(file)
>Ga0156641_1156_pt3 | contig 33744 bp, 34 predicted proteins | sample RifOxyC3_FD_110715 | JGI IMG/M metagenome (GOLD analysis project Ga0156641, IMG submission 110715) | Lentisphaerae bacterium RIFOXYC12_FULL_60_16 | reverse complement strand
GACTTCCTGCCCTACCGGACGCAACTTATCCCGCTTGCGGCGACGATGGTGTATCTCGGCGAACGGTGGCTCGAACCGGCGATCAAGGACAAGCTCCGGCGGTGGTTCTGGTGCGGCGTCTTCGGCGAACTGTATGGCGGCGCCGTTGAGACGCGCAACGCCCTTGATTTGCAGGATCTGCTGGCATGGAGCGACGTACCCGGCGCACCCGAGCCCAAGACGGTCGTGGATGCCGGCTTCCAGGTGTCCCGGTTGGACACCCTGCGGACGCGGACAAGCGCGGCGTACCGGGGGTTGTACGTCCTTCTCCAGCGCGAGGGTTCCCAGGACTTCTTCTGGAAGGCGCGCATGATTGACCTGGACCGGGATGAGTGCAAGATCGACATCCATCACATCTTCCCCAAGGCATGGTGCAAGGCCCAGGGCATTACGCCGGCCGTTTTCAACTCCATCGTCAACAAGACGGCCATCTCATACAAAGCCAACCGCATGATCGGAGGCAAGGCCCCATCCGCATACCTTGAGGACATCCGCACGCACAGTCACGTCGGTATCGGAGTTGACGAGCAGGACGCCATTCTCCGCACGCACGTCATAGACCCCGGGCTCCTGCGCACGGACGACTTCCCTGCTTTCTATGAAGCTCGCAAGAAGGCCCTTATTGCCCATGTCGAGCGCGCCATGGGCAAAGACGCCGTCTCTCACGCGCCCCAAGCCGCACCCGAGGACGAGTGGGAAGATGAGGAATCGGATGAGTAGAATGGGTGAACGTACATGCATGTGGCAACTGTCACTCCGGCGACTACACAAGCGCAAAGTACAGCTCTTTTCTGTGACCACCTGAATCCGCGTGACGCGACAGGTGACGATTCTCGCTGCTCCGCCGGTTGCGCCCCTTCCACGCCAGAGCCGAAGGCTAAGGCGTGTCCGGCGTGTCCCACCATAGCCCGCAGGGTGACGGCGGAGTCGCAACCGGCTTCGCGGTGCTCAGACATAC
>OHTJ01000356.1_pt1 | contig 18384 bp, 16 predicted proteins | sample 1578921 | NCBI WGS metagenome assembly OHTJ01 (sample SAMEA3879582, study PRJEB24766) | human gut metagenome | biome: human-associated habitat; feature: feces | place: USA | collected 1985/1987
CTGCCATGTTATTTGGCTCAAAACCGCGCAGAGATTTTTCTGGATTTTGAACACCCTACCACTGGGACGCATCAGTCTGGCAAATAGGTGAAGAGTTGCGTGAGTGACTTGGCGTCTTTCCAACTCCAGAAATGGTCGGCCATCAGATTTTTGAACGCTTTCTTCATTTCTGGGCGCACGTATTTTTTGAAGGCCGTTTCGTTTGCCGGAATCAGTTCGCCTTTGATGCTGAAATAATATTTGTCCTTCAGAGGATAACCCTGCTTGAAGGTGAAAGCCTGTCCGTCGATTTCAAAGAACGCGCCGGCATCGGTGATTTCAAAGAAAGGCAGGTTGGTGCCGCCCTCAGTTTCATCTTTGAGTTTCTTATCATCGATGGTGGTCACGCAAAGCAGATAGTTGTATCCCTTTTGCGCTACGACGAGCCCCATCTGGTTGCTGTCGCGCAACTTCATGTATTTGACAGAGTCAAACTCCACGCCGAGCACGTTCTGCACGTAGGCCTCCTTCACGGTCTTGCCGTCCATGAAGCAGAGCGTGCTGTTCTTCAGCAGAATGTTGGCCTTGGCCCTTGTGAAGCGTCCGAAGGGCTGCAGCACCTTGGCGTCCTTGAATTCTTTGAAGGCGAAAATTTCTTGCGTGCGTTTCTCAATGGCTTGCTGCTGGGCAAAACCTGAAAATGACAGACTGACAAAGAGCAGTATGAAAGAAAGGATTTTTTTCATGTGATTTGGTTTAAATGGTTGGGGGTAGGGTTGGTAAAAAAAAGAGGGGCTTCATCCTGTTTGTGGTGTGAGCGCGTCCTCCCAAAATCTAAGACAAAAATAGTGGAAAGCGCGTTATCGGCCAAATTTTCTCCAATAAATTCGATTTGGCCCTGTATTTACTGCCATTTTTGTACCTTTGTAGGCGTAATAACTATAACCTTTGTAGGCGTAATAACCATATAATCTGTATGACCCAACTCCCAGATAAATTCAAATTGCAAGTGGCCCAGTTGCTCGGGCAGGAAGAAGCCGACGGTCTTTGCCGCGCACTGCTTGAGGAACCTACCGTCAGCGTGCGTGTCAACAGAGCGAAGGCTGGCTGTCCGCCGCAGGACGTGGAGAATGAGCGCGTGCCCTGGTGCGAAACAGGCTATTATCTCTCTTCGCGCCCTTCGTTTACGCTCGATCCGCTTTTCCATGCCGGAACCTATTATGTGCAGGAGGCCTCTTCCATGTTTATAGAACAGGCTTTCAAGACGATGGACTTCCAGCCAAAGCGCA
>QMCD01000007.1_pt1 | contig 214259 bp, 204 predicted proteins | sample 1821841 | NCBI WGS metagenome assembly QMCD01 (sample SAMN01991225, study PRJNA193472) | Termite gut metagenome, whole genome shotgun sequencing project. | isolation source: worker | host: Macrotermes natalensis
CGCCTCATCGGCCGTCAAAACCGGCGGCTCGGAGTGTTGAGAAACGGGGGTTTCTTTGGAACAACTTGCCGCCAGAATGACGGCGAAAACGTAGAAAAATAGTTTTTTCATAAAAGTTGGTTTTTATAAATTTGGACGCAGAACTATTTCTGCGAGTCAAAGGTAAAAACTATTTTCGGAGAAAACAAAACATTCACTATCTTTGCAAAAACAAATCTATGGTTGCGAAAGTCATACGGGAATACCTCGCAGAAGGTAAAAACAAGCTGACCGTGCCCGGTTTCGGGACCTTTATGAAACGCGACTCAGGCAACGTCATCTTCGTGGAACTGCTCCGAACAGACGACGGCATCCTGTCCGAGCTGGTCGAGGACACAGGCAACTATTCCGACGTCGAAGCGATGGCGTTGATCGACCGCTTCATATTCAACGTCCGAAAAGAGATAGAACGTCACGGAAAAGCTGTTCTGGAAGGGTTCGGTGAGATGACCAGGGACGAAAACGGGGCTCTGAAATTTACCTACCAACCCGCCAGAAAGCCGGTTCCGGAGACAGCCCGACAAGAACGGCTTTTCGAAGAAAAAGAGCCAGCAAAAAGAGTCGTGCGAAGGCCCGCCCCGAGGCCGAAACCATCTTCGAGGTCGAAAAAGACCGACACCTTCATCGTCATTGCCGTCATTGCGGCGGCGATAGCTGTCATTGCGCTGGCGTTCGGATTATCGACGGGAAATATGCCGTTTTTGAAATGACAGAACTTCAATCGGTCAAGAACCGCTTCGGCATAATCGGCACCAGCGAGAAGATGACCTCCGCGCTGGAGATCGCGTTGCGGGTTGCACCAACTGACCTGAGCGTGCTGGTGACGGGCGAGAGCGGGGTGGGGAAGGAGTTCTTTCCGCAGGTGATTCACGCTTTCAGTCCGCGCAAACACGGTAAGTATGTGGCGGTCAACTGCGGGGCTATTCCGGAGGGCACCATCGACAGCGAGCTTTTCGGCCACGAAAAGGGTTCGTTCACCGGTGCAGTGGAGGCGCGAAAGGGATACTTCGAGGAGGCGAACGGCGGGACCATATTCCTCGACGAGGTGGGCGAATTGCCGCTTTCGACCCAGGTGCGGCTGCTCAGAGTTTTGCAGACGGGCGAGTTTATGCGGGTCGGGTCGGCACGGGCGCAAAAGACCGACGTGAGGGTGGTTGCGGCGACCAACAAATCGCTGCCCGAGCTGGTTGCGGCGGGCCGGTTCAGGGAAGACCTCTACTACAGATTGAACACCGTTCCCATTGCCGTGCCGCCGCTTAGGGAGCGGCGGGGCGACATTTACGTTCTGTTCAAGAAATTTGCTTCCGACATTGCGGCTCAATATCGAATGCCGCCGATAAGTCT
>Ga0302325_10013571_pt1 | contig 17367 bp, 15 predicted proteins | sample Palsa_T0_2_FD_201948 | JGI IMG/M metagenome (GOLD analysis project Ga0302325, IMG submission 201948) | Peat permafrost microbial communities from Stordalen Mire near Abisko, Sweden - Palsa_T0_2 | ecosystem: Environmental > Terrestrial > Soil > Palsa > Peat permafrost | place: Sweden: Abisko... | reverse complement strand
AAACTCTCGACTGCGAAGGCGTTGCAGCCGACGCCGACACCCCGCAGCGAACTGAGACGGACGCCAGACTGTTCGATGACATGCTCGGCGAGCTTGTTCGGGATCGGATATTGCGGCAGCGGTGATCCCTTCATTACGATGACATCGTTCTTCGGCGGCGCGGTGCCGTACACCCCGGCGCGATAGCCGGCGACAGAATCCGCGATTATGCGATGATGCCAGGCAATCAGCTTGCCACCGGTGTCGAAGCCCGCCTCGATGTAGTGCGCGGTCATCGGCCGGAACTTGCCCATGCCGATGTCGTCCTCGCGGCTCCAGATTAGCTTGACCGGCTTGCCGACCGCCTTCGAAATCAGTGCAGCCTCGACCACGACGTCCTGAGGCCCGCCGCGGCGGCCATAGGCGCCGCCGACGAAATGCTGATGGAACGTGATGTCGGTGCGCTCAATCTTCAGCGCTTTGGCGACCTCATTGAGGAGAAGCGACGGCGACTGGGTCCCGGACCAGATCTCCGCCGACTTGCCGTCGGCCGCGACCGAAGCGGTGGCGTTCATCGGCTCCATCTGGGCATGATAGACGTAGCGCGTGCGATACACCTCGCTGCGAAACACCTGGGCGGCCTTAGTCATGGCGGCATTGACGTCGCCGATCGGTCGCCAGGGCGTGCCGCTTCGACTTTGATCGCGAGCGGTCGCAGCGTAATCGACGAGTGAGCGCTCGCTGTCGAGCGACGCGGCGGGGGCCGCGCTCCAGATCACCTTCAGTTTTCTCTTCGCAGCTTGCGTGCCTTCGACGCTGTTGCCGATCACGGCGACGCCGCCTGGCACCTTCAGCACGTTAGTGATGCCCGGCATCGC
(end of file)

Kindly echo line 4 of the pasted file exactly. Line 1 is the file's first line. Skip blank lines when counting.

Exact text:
CTGCCATGTTATTTGGCTCAAAACCGCGCAGAGATTTTTCTGGATTTTGAACACCCTACCACTGGGACGCATCAGTCTGGCAAATAGGTGAAGAGTTGCGTGAGTGACTTGGCGTCTTTCCAACTCCAGAAATGGTCGGCCATCAGATTTTTGAACGCTTTCTTCATTTCTGGGCGCACGTATTTTTTGAAGGCCGTTTCGTTTGCCGGAATCAGTTCGCCTTTGATGCTGAAATAATATTTGTCCTTCAGAGGATAACCCTGCTTGAAGGTGAAAGCCTGTCCGTCGATTTCAAAGAACGCGCCGGCATCGGTGATTTCAAAGAAAGGCAGGTTGGTGCCGCCCTCAGTTTCATCTTTGAGTTTCTTATCATCGATGGTGGTCACGCAAAGCAGATAGTTGTATCCCTTTTGCGCTACGACGAGCCCCATCTGGTTGCTGTCGCGCAACTTCATGTATTTGACAGAGTCAAACTCCACGCCGAGCACGTTCTGCACGTAGGCCTCCTTCACGGTCTTGCCGTCCATGAAGCAGAGCGTGCTGTTCTTCAGCAGAATGTTGGCCTTGGCCCTTGTGAAGCGTCCGAAGGGCTGCAGCACCTTGGCGTCCTTGAATTCTTTGAAGGCGAAAATTTCTTGCGTGCGTTTCTCAATGGCTTGCTGCTGGGCAAAACCTGAAAATGACAGACTGACAAAGAGCAGTATGAAAGAAAGGATTTTTTTCATGTGATTTGGTTTAAATGGTTGGGGGTAGGGTTGGTAAAAAAAAGAGGGGCTTCATCCTGTTTGTGGTGTGAGCGCGTCCTCCCAAAATCTAAGACAAAAATAGTGGAAAGCGCGTTATCGGCCAAATTTTCTCCAATAAATTCGATTTGGCCCTGTATTTACTGCCATTTTTGTACCTTTGTAGGCGTAATAACTATAACCTTTGTAGGCGTAATAACCATATAATCTGTATGACCCAACTCCCAGATAAATTCAAATTGCAAGTGGCCCAGTTGCTCGGGCAGGAAGAAGCCGACGGTCTTTGCCGCGCACTGCTTGAGGAACCTACCGTCAGCGTGCGTGTCAACAGAGCGAAGGCTGGCTGTCCGCCGCAGGACGTGGAGAATGAGCGCGTGCCCTGGTGCGAAACAGGCTATTATCTCTCTTCGCGCCCTTCGTTTACGCTCGATCCGCTTTTCCATGCCGGAACCTATTATGTGCAGGAGGCCTCTTCCATGTTTATAGAACAGGCTTTCAAGACGATGGACTTCCAGCCAAAGCGCA